SFP: 'Robin Hood'

May 21, 2010 5:48 PM, By Mel Lambert

MIXING RIDLEY SCOTT'S LATEST WITH MASSEY, GIAMMARCO

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“With so many [effects] tracks,” Giammarco adds, “pre-dubbing provides the opportunity to become familiar with all the sound elements—blending, treating, balancing and spatializing them as they get organized into manageable mixdowns. It also presents the opportunity to understand where each sound needs to be positioned in the composite surround mix and consider where they might need to be augmented to blend with the music and dialog.”

Massey began his dialog pre-dubs several weeks prior to finaling at his Signal Sound facility in Ojai, Calif. “I have a 128-input/64-bus Harrison Trion console that is automation-compatible with the [320-channel] Harrison MPC3D digital console I use at the Cary Grant Theater,” he explains. Massey’s premix room also features three 64-channel Pro Tools HD rigs—two for playback and one for record—a Christie projector, and JBL and BMS main monitors, plus Meyer subwoofers, powered by Parasound and Crown amps via a Lake crossover. “The dialog onRobin Hood had a lot of difficult and noisy locations, so I made use of the Trion’s new 6-band de-noiser and other tools within the console’s automated Toys package.

“I premixed the dialog to 40 tracks: eight for original production [including PFX and X-Tracks]; eight for group crowd recorded in an exterior setting; and 24 for group ADR. The group was premixed into separate categories: walla, English call-outs and international call-outs. There were a lot of French-speaking actors, and it was important to keep them separate for the foreign-language releases. Actors’ schedules caused the majority of the principle ADR to arrive at the final mix as raw tracks, which was challenging but not that unusual.”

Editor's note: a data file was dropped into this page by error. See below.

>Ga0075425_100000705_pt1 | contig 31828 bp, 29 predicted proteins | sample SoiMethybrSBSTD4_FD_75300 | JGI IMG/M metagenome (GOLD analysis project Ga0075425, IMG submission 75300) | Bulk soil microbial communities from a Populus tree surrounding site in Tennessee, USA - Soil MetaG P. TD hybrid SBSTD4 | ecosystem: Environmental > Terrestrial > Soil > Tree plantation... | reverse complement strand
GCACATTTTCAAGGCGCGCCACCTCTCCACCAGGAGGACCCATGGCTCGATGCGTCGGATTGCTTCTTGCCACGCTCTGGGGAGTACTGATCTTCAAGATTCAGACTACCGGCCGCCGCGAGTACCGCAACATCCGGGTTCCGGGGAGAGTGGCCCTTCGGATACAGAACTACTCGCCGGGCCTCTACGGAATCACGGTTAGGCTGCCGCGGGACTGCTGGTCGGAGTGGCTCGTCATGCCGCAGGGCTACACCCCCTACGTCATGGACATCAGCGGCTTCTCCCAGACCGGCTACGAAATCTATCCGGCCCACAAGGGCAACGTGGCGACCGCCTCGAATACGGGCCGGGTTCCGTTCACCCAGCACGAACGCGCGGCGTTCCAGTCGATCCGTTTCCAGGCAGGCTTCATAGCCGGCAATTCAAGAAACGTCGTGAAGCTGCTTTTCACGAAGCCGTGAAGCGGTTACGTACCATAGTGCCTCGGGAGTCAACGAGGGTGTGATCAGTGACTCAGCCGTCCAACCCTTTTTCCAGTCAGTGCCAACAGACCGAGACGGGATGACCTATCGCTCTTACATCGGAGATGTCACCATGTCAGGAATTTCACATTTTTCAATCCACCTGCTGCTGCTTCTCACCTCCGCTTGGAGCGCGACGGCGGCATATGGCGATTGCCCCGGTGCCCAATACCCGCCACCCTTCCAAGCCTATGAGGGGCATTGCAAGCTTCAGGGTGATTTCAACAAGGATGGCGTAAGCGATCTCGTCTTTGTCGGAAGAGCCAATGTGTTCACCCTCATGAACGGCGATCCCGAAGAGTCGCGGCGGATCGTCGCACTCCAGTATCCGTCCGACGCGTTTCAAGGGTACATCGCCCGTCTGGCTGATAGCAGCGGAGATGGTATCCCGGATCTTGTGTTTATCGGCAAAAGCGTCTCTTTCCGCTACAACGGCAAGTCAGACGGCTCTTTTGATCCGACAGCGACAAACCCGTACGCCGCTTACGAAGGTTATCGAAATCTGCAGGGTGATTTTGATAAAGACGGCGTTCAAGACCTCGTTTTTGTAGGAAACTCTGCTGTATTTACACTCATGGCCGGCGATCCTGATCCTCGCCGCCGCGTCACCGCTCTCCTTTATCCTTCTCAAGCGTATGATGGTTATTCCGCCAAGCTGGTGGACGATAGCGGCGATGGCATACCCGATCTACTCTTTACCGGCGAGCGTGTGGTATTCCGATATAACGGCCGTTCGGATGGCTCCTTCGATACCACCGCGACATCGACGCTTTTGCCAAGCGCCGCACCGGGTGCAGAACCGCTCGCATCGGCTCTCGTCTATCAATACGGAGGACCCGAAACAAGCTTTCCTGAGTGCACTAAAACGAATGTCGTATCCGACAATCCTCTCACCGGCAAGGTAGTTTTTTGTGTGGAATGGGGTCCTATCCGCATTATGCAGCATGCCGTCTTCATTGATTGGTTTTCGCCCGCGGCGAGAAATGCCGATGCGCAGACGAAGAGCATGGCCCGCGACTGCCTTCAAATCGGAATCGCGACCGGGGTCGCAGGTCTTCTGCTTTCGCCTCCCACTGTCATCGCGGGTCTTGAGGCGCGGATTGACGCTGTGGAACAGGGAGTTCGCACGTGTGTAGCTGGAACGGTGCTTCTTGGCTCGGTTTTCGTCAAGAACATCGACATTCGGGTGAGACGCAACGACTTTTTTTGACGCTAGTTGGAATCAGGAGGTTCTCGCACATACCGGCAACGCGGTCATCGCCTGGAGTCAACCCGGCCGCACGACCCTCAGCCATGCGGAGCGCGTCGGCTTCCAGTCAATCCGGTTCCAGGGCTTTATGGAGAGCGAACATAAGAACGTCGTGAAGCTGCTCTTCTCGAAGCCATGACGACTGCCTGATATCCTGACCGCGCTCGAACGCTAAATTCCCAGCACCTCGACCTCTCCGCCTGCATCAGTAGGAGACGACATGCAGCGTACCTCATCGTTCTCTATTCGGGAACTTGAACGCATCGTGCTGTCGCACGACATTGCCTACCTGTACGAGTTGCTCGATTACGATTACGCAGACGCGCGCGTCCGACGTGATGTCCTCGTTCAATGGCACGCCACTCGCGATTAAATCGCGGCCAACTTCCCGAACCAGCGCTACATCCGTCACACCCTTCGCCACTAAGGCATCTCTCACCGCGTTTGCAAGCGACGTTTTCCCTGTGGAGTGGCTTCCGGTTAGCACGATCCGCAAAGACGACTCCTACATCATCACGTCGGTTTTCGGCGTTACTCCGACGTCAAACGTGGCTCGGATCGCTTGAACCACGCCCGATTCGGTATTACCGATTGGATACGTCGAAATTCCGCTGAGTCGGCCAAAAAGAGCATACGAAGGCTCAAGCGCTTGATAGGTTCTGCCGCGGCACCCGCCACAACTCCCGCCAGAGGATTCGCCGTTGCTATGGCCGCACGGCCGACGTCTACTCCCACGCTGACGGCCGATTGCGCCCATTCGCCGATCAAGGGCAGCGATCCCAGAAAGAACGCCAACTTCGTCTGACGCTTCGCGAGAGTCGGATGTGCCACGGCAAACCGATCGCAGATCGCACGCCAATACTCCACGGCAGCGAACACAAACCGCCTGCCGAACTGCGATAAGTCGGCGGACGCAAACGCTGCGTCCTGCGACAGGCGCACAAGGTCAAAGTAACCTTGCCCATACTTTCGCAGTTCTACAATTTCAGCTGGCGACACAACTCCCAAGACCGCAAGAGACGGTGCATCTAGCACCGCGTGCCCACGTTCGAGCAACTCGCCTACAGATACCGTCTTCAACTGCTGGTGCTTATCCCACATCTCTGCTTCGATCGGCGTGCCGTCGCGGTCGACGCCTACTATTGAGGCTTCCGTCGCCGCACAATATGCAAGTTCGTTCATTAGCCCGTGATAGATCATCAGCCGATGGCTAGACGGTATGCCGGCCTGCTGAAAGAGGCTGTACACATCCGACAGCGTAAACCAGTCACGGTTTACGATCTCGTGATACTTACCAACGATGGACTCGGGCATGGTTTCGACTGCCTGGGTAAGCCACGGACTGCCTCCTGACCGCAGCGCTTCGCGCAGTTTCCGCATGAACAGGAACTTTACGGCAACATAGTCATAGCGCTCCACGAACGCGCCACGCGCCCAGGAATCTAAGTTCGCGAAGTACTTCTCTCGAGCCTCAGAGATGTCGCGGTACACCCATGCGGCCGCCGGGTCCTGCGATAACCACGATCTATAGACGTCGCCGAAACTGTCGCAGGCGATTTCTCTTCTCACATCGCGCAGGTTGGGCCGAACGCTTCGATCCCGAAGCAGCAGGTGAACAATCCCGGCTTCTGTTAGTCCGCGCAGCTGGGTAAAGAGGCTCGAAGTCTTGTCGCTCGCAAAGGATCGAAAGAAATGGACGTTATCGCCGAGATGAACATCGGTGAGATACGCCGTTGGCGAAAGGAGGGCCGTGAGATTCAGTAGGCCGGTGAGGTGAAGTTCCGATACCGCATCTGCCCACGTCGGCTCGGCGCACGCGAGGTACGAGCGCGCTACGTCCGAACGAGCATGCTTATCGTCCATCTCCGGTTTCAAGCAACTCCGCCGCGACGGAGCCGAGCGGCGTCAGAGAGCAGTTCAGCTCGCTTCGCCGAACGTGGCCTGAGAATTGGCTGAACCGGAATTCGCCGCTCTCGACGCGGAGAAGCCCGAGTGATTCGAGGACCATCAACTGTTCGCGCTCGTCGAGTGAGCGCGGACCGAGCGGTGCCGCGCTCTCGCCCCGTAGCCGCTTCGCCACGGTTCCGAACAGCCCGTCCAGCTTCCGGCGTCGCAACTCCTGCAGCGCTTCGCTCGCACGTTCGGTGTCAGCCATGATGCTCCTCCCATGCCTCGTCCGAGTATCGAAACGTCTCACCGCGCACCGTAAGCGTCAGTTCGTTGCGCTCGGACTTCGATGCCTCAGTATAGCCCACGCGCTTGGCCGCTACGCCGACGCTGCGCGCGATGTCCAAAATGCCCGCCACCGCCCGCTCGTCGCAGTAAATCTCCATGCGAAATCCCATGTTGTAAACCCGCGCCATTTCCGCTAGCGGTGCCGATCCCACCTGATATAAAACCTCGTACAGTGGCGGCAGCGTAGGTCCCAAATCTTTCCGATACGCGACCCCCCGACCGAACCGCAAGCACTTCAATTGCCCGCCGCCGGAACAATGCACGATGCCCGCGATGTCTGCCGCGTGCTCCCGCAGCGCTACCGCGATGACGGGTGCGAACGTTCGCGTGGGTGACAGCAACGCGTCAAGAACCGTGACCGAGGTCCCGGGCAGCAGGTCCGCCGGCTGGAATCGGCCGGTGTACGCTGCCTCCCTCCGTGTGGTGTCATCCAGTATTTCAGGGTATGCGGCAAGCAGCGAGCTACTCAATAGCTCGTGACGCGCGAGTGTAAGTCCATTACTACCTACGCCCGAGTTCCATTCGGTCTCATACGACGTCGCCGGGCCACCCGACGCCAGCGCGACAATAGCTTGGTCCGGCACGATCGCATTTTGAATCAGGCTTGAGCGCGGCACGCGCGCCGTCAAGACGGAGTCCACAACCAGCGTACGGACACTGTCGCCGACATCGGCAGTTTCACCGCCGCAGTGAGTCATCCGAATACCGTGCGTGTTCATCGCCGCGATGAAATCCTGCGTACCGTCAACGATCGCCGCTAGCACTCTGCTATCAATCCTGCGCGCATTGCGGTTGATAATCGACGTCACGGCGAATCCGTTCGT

Giammarco recalls, “I spent 18 days [on the Cary Grant Stage] premixing the effects tracks while receiving updates and picture changes. The way [we] approached the pre-dubbing was, when it worked in the temp dub, we could use it and embellish as needed. We moved forward, ensuring that the effects supported the dramatic action and helped to create a realistic ‘world’ onscreen. In the final mix, when doing my FX pass, I prefer to work my effects against the pass Paul [Massey] has completed with the music and dialog tracks. This gives us a good starting point to begin working together and mix with all our collaborators.”

Marc Streitenfeld composed the orchestral score for Robin Hood, which was recorded at London’s Abbey Road Studios. Together with cues tracked at the composer’s Venice, Calif., facility, the score was premixed at Todd-AO West, Santa Monica. The music arrived at the Cary Grant Stage as a 24-bit/48kHz Pro Tools session and included a total of 14 5.1 premixes of separate instruments.

“We recorded the final mix to six multichannel stems,” says Massey. These comprised a 5-channel/LCR dialog stem, a 5.1-channel music stem, a 5.1-channel sound effects stem, a 5-channel background FX stem, a 5-channel Foley stem and a 5.1-channel effects sweetener stem—all recorded to a 96-track Pro Tools recorder.

Massey and Giammarco describe mixing Robin Hood as one of their most challenging projects. “We were faced with a lot of new elements as they arrived on the stage following picture changes and new visual effects shots,” Massey says. “It’s what we are used to and it’s becoming more the norm than the exception, but it doesn’t make the process any easier!”

“We knew going in that Robin Hood would be a big effects film,” Giammarco adds, “with scenes requiring a multitude of sound effects ranging from atmospheric backgrounds to practical hard effects to stylized sound design. We always tried to move the story forward and keep audience interest heightened. There were inevitable changes and new visual effect shots regularly updated: More arrows would be added in a shot during a battle sequence and the flight paths altered. We addressed this in pre-dubbing and throughout the final with sound effects sweeteners.”

“We need to be specific in what we choose to highlight for the audience,” Massey concludes. “Quite often, less is definitely more!”


Mel Lambert heads up Media&Marketing, a full-service consulting service for pro audio firms and facilities.






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